A path from roots to an object may lead through a number of other objects. If all paths to object B pass through object A, then A is called a dominator for B. In other words, B is retained in memory exclusively by A. If A is garbage-collected, B will be also garbage-collected. That is why the most important parameter of each object is the size of the objects it retains. In dotMemory, this parameter is called Retained bytes. For instance, object C in the example below retains 632 bytes. Object B is not exclusively retained by C; therefore, it is not included in the calculation. 
Let’s return to dotMemory and take a look at the opened Type List view. This view currently shows you all objects in the heap, sorted by the amount of memory they exclusively retain. As you can see, the major part is retained by the System.Windows.Shapes.Ellipse class (apparently, these are ellipse shapes we use to visualize Game of Life cells). Objects of that type retain 11,868,900 bytes of memory, while consuming 3,862,600 bytes by themselves.

Once you’re familiar with the main profiling terms, let’s look at how we can work with dotMemory. 

Step 5. Get Acquainted with the User Interface


We want you to think of your work in dotMemory as some sort of crime investigation (memory analysis in terms of dotMemory). The main idea here is to collect data (one or more memory snapshots) and choose a number of suspects (analysis subjects that are potentially causing the issue). So, you start with some list of suspects and gradually narrow this list down. One suspect may lead you to another and so on, until you determine the guilty one.

  1. Please look at the left part of the dotMemory window. It is the Analysis Path where all your investigation steps are shown.

    Each item in Analysis Path is the subject you analyze. As you can see, you started with profiling GameOfLife.exe (step #1), then you opened Snapshot #1 (step #2), and at the end (step #3) you asked dotMemory to show you all objects in the heap.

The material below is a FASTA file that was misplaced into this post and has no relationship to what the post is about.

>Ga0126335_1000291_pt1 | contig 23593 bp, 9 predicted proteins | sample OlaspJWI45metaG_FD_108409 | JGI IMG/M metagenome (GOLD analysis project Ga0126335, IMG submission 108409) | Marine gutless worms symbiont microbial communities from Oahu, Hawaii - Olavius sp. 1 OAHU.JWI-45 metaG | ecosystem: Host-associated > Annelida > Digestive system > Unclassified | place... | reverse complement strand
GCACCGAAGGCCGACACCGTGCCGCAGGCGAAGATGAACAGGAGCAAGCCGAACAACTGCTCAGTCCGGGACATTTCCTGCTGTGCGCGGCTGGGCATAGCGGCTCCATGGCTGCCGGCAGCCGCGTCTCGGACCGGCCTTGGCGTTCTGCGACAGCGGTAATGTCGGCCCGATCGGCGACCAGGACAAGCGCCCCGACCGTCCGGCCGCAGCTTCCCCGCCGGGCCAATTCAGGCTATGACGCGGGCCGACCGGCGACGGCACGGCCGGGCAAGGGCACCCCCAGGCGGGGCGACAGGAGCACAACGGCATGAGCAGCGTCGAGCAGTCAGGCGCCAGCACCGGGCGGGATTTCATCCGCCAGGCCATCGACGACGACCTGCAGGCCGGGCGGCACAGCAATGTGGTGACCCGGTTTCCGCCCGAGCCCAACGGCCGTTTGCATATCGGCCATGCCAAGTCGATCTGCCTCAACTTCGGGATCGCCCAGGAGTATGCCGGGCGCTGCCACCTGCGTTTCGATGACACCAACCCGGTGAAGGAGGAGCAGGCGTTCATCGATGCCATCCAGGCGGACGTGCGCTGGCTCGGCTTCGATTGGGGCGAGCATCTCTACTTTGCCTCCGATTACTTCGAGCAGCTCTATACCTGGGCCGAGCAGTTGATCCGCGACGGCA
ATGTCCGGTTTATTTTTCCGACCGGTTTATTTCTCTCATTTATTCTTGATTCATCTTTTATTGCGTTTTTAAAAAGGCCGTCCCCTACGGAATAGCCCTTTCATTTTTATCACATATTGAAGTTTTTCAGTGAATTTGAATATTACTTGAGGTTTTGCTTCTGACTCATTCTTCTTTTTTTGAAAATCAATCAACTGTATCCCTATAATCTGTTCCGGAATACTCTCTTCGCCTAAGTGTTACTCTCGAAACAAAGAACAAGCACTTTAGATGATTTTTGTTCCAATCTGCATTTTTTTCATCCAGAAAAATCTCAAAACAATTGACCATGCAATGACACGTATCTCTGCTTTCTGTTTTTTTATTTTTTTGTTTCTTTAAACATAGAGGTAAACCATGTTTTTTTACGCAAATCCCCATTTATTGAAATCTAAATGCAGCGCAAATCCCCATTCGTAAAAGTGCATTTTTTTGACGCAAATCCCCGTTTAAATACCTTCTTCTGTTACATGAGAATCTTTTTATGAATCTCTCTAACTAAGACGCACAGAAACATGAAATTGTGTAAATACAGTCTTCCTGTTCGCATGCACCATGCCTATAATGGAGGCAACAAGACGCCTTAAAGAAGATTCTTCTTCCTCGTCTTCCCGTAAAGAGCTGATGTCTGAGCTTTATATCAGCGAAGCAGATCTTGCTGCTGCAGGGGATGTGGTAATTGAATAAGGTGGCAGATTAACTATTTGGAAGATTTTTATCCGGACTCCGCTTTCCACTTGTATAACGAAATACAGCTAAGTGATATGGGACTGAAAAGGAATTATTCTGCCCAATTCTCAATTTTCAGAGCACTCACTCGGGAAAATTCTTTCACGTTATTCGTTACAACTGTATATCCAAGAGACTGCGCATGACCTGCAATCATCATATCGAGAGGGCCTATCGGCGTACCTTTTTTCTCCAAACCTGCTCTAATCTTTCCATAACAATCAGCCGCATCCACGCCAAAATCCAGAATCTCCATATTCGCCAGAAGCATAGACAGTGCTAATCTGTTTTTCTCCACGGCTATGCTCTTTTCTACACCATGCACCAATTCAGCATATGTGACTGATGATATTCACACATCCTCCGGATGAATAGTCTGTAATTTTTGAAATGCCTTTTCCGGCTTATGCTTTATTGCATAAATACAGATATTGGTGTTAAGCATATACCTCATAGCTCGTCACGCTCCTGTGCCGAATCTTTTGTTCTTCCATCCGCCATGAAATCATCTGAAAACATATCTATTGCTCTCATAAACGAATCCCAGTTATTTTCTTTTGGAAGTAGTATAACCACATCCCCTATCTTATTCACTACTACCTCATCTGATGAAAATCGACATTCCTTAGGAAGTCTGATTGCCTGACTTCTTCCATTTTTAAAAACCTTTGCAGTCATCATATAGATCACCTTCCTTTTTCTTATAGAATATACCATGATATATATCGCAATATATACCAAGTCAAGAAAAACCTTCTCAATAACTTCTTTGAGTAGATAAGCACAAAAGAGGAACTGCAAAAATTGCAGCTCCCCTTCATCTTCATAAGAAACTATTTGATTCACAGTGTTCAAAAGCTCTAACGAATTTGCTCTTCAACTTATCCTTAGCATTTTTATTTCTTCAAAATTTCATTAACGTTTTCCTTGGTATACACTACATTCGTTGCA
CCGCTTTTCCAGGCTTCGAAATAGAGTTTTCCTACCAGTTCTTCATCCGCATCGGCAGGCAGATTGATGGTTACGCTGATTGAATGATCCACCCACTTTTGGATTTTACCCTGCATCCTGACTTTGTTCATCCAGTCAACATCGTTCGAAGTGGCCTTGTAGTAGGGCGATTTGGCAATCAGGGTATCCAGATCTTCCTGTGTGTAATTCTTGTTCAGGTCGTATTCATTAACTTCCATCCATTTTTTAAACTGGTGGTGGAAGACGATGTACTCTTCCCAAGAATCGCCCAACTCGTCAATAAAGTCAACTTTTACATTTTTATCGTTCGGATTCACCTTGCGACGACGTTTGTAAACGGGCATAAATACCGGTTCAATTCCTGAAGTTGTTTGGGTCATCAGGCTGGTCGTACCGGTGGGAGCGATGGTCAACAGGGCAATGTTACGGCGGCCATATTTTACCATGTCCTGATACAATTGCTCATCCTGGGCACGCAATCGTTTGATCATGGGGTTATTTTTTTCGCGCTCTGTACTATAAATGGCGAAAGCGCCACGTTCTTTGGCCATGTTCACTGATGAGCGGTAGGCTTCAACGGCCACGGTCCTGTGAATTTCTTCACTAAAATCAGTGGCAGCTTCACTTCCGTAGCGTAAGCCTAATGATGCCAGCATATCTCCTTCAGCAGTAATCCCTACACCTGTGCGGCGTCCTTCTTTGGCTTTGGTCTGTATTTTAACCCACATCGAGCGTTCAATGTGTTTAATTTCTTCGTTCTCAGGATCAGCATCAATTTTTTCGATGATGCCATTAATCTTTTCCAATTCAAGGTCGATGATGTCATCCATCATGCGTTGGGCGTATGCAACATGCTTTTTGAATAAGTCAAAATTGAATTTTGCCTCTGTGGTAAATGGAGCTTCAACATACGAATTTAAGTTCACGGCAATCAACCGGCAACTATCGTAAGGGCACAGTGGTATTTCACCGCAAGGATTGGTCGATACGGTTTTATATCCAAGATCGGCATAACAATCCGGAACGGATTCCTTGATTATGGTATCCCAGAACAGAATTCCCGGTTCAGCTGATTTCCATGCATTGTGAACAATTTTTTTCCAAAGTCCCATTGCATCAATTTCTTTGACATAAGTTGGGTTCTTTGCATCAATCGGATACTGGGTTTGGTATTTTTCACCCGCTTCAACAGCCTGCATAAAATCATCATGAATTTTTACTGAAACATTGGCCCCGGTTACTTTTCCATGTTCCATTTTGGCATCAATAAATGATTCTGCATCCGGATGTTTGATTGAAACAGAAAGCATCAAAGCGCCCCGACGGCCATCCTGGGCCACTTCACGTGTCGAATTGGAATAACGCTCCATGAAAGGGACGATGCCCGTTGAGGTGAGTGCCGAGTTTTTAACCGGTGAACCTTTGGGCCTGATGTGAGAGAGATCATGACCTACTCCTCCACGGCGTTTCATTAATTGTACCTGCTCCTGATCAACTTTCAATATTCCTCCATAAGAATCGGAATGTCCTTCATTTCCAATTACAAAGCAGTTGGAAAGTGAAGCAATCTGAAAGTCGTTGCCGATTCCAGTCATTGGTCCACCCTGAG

As even a tiny app creates numerous objects, the attempt to analyze each object separately will not be very effective. That is why the main subject of your analysis in dotMemory is the so-called object set.
    * Of course, you do not actually type any queries. All your communication with dotMemory is performed through the GUI.

    Object set is a number of objects selected by a specific condition. For ease of understanding, think of an object set as of a result of some query* (very similar to an SQL query). For example, you can tell dotMemory something like "Select all objects created by SomeCall(); and promoted to Gen 2", or "Select all objects retained in memory by instance A", and so on.

  2. Each object set can be inspected from different perspectives called views. Look at the list that occupies the major part of the screen. It is the Type list view that shows you a plain list of objects in the set. Other views can reveal other info about the selected set. For example, the Group by Dominators view will show you who retains the selected objects in memory; the Group by Creation Stack Traces view will show you what calls created the objects; and so on. 
  3. As mentioned above, each subject you analysis may lead you to another subject. For example, we see that the System.Windows.Shapes.Ellipse class retains most of the memory, and we want to know what objects it actually retains. To do this, open the context menu (with the right click) for the System.Windows.Shapes.Ellipse objects and select Open objects retained by this set

    This will open the object set with retained objects in the Type list view.
    What you just did is asked dotMemory to “Select all objects exclusively retained by the objects of the System.Windows.Shapes.Ellipse class".
    The Analysis Path now contains two more subjects:
    1. Ellipse. At this step, from All objects, dotMemory selected only objects of the System.Windows.Shapes.Ellipse class.
    2. Retained Objects. At this step, dotMemory showed all object retained by the objects of the System.Windows.Shapes.Ellipse class.

      In this fashion, by following from one analysis subject to another and inspecting them in different views, you move to the cause of your memory issues.
  4. Experiment with dotMemory a little bit. For example, determine the call that originates objects of the GameOfLife.Cell class.